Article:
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Open AccessArticle

Climate Change-Induced Shift of Tree Growth Sensitivity at a Central Himalayan Treeline Ecotone

1
Physical Geography, Center for Earth System Research and Sustainability (CEN), University of Hamburg, 20146 Hamburg, Germany
2
Faculty of Earth Sciences, University of Silesia in Katowice, 41-200 Sosnowiec, Poland
3
Institute of Botany and Landscape Ecology, University of Greifswald, 17489 Greifswald, Germany
4
Research Centre for Applied Science and Technology (ReCAST), Tribhuvan University, Kirtipur 44618, Nepal
5
Department of Geosciences, Chair of Soil Science and Geomorphology, University of Tübingen, 72070 Tübingen, Germany
*
Author to whom correspondence should be addressed.
Forests 2018, 9(5), 267; https://doi.org/10.3390/f9050267
Received: 4 April 2018 / Revised: 2 May 2018 / Accepted: 10 May 2018 / Published: 13 May 2018
(This article belongs to the Special Issue Tree-Ring Records of Climatic Impacts on Forests)
Himalayan treelines are exposed to above average climate change impact, resulting in complex tree growth–climate relationships for Himalayan Silver Fir (Abies spectabilis (D. Don) Spach) at central Himalayan treelines. The majority of recent studies detected current tree growth sensitivity to dry conditions during pre-monsoon seasons. The aim of this study was to analyze growth–climate relationships for more than a century for a treeline ecotone in east-central Nepal and to test for Blue Intensity (BI; used as a surrogate of maximum late wood density) as climate proxy. We determined the relationships of Abies spectabilis radial tree growth and BI to climate by correlating both to temperature, precipitation and drought index data. The results showed a significantly unstable dendroclimatic signal over time. Climate warming-induced moisture deficits during pre-monsoon seasons became a major factor limiting radial tree growth during recent decades. Earlier in time, the dendroclimatic signal was weaker, predominantly reflecting a positive relationship of tree growth and summer temperature. Compared to radial tree growth, BI showed a different but strong climate signal. Temporally unstable correlations may be attributed to increasing effects of above-average rates of climate warming. An extended network of Himalayan tree-ring sites is needed to further analyze cause–effect relationships and to solve this attribution problem. View Full-Text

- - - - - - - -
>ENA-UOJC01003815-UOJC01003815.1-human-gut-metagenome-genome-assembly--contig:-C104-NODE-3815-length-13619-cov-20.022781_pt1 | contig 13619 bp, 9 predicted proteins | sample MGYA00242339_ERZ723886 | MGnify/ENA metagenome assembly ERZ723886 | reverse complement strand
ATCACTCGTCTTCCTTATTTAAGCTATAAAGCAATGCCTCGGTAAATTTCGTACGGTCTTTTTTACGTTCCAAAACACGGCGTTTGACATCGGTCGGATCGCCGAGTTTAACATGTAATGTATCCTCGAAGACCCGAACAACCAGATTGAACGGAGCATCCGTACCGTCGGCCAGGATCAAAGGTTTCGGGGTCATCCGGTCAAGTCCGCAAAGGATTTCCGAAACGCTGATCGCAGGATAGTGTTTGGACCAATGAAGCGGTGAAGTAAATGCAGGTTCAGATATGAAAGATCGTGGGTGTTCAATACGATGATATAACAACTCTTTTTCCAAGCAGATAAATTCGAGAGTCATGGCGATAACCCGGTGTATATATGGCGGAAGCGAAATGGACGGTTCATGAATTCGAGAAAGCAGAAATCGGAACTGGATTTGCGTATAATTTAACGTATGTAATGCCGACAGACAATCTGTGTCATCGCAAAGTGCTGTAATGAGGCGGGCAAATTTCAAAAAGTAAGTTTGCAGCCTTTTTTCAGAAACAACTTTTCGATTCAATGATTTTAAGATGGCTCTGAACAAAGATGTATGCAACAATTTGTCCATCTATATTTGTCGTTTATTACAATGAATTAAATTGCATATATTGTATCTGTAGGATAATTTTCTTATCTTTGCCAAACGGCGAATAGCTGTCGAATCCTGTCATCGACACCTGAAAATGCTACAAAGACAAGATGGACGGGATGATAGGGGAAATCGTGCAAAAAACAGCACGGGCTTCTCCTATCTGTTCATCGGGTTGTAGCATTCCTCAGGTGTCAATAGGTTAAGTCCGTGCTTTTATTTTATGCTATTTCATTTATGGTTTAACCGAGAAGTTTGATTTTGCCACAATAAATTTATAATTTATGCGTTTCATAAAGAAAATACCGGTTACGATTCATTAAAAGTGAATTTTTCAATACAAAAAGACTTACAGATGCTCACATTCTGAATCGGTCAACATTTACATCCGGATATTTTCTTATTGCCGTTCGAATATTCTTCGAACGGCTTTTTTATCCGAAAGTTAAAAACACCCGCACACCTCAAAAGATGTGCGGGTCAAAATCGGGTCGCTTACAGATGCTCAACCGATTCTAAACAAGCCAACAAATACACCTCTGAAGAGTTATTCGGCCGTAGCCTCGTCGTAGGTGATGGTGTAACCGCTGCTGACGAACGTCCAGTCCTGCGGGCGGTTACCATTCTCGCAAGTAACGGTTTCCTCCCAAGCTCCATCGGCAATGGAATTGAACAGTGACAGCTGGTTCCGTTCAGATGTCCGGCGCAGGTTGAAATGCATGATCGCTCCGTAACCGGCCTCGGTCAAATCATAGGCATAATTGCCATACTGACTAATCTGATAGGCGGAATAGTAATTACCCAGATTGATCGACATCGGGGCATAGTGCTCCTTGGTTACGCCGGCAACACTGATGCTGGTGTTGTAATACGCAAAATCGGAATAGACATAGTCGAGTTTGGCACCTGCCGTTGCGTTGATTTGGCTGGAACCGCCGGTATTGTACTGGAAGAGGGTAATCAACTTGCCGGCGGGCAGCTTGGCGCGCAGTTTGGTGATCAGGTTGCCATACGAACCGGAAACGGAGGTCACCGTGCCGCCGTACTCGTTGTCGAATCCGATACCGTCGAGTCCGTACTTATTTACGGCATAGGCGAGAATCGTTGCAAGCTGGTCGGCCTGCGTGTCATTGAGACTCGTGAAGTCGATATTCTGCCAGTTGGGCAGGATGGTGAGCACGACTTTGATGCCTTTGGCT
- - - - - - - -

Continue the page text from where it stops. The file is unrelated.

Keywords: Blue Intensity; climate warming; Himalayan Silver Fir (Abies spectabilis), Nepal Himalaya; temporal dynamics; tree growth–climate correlation; treeline ecotone; tree-ring width Blue Intensity; climate warming; Himalayan Silver Fir (Abies spectabilis), Nepal Himalaya; temporal dynamics; tree growth–climate correlation; treeline ecotone; tree-ring width
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Schwab, N.; Kaczka, R.J.; Janecka, K.; Böhner, J.; Chaudhary, R.P.; Scholten, T.; Schickhoff, U. Climate Change-Induced Shift of Tree Growth Sensitivity at a Central Himalayan Treeline Ecotone. Forests 2018, 9, 267.

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